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Food for a Year, August 17-September 1

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On Cairncest Farm in Plainfield, two brothers, Edmund and Garth Brown, have resolved to eat only what they raise/grow/forage/hunt themselves for an entire year. Edible Finger Lakes is carrying biweekly updates from the Brown brothers as they embark on this food journey.

Food for a Year: August 17-September 1

Consuming a hyper-local diet for a whole calendar year has its ups and downs. Currently I’m on the upswing because the garden is at its peak and I have lots of well finished grass-fed beef to pair with fresh vegetables. The other day I even made french fries to go with the beef.

I raise grass-fed beef and am of the opinion that New York beef (grass-fed) tastes its best when slaughtered during mid- to late summer. I’ve tried other times of year with my own cattle, from spring to December. I’ve also sampled a fair number of other producers’ beef, and find the same dynamic. Grass-fed beef produced on perennial pastures in New York is best “harvested” in July and August. Some years June and/or September work well too, but it varies from year to year. For example, this first week of September 2015 is providing good weather for finishing gains on my farm.

What is it that’s special about summer? Primarily the amount of energy the grasses contain. During spring and summer pastures have adequate carbohydrates to fatten cattle of the proper type. During the spring and fall (after frosts strike) the protein level of the pasture tends to be higher relative to the amount of carbohydrate. Carbohydrates are a pre-requisite for fattening. There is a whole corpus of food science literature that demonstrates most people prefer the flavor of meat from animals that are actively gaining weight at the time of slaughter. In New York, active gains on only grass are easiest and most likely to occur during the summer.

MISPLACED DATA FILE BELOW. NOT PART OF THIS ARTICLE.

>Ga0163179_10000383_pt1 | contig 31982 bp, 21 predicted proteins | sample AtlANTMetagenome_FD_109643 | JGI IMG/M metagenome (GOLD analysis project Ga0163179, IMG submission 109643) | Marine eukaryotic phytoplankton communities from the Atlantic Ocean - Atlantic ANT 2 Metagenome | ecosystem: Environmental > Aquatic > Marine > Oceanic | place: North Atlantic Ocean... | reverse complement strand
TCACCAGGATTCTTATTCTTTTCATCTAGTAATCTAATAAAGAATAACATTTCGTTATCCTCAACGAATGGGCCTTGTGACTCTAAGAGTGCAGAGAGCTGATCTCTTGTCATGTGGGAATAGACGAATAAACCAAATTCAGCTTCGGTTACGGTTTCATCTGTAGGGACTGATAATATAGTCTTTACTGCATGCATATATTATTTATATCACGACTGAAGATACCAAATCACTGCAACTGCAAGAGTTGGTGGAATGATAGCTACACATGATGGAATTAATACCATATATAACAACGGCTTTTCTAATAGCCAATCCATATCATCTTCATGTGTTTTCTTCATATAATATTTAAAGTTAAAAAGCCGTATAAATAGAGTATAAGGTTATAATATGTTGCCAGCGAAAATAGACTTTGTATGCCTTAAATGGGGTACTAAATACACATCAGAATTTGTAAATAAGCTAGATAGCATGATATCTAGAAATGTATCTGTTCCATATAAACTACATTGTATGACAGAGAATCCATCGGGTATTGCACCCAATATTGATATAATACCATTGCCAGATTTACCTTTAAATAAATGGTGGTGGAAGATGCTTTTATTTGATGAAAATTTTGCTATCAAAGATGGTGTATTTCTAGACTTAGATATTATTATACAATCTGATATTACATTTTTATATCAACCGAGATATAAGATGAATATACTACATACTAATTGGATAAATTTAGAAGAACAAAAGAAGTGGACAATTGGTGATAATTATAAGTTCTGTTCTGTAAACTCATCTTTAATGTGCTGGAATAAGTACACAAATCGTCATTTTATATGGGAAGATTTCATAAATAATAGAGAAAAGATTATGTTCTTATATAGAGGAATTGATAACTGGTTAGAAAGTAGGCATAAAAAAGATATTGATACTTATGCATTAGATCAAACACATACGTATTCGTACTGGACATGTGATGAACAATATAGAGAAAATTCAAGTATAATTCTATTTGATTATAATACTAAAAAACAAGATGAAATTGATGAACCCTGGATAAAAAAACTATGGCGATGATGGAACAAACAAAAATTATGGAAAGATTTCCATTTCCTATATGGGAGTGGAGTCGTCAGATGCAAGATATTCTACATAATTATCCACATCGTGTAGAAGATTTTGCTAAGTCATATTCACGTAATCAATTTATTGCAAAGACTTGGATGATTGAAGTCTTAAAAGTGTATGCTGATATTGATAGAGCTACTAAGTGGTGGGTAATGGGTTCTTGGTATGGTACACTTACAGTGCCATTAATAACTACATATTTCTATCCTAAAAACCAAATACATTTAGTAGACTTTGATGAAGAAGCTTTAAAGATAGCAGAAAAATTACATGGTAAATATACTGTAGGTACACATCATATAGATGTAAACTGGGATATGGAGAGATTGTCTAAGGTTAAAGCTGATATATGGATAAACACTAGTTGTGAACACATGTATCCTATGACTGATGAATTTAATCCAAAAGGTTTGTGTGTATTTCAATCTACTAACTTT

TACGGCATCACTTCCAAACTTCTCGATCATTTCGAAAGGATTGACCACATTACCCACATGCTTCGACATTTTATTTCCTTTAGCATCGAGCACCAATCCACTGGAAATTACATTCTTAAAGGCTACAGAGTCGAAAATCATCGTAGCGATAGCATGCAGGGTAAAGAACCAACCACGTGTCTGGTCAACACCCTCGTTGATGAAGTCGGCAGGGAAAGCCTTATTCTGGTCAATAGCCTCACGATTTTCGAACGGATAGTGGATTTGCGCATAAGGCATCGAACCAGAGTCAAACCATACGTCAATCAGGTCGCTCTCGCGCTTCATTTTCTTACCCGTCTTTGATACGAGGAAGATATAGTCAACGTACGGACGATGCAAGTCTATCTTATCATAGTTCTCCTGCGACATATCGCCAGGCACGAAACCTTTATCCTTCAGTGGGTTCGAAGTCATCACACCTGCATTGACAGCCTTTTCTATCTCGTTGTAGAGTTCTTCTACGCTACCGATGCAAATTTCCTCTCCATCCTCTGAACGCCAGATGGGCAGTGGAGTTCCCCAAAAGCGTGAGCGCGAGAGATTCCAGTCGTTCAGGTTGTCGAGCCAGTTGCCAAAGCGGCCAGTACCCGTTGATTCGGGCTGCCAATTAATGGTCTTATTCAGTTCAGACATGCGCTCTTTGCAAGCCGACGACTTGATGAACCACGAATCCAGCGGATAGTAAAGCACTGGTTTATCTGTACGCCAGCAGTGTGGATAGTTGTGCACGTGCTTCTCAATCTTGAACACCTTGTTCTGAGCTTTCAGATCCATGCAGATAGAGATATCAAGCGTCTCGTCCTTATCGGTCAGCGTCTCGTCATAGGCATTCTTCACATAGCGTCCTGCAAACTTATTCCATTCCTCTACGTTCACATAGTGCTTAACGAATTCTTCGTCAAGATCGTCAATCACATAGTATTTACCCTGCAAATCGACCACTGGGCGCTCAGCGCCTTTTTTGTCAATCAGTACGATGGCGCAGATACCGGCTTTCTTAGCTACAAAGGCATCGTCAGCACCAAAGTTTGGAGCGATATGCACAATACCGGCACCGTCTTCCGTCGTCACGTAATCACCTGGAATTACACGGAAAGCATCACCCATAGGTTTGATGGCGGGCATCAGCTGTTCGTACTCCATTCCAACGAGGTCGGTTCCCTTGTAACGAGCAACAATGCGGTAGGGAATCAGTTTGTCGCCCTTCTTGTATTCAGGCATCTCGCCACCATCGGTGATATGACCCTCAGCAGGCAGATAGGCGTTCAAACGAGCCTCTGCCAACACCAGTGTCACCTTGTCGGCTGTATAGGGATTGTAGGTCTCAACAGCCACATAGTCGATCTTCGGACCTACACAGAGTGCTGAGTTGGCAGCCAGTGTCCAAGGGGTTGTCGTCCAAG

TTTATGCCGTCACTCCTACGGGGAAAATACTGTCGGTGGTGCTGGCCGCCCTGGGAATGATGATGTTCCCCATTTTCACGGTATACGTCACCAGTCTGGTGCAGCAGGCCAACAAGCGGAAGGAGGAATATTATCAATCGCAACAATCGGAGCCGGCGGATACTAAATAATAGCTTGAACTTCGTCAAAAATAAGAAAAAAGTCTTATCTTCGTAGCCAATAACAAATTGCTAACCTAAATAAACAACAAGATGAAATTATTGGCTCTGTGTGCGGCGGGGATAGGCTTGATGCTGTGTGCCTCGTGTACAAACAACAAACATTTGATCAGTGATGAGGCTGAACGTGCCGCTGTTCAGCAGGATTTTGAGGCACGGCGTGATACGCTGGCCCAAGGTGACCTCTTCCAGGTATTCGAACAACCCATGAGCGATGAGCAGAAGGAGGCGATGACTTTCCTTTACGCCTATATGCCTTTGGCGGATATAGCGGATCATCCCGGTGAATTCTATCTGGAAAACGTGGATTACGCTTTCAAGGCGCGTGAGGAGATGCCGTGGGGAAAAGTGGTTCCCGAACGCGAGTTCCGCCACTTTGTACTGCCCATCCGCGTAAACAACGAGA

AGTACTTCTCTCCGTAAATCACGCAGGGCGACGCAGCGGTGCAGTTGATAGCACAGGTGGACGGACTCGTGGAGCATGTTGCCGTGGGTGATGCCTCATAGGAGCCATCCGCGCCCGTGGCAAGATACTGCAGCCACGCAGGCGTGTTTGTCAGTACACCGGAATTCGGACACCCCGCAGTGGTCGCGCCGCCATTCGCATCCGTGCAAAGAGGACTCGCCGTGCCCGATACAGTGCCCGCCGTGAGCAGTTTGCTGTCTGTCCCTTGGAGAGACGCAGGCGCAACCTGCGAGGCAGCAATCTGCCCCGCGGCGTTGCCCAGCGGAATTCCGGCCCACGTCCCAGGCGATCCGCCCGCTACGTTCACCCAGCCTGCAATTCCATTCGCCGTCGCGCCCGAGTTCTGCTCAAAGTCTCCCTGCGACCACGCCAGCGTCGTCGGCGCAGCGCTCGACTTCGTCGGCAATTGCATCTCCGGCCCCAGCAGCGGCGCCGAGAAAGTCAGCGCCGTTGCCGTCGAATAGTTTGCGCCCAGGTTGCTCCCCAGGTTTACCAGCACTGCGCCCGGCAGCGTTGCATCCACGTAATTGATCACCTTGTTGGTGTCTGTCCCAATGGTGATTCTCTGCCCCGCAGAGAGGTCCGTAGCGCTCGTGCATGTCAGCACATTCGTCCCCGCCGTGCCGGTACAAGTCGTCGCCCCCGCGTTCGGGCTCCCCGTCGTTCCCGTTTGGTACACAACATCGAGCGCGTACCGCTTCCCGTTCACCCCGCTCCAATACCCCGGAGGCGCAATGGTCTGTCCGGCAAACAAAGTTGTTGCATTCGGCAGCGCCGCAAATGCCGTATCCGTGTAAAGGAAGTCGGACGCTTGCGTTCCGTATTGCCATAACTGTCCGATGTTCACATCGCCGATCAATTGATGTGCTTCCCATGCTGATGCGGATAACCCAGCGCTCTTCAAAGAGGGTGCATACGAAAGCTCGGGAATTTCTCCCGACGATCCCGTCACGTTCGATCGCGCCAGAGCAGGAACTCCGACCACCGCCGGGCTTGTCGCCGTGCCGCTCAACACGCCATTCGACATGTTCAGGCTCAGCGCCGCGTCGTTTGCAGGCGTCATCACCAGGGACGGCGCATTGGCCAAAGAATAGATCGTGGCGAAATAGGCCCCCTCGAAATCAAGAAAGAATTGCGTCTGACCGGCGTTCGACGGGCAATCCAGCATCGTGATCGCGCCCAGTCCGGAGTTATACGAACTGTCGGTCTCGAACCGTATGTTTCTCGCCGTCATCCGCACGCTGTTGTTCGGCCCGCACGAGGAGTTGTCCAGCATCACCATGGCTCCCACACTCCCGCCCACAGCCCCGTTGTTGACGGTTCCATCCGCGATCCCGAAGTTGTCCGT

For people in the market for freezer beef with all the health and environmental benefits associated with local grass-fed meat, I highly recommend trying products from multiple farmers and finding one who slaughters their cattle during the summer, not the late fall. –Edmund

Brothers Edmund and Garth Brown are owner-operators of Cairncrest Farm in Plainfield, New York. They produce and sell grass-fed beef and pastured pork. They blog about their 2015 homegrown challenge here.

Read the last Food for a Year post here.

Photo by Normandy Alden

1 thought on “Food for a Year, August 17-September 1”

  1. Pingback: Food for a Year: September 1-17 | Edible Finger Lakes | Edible Finger Lakes

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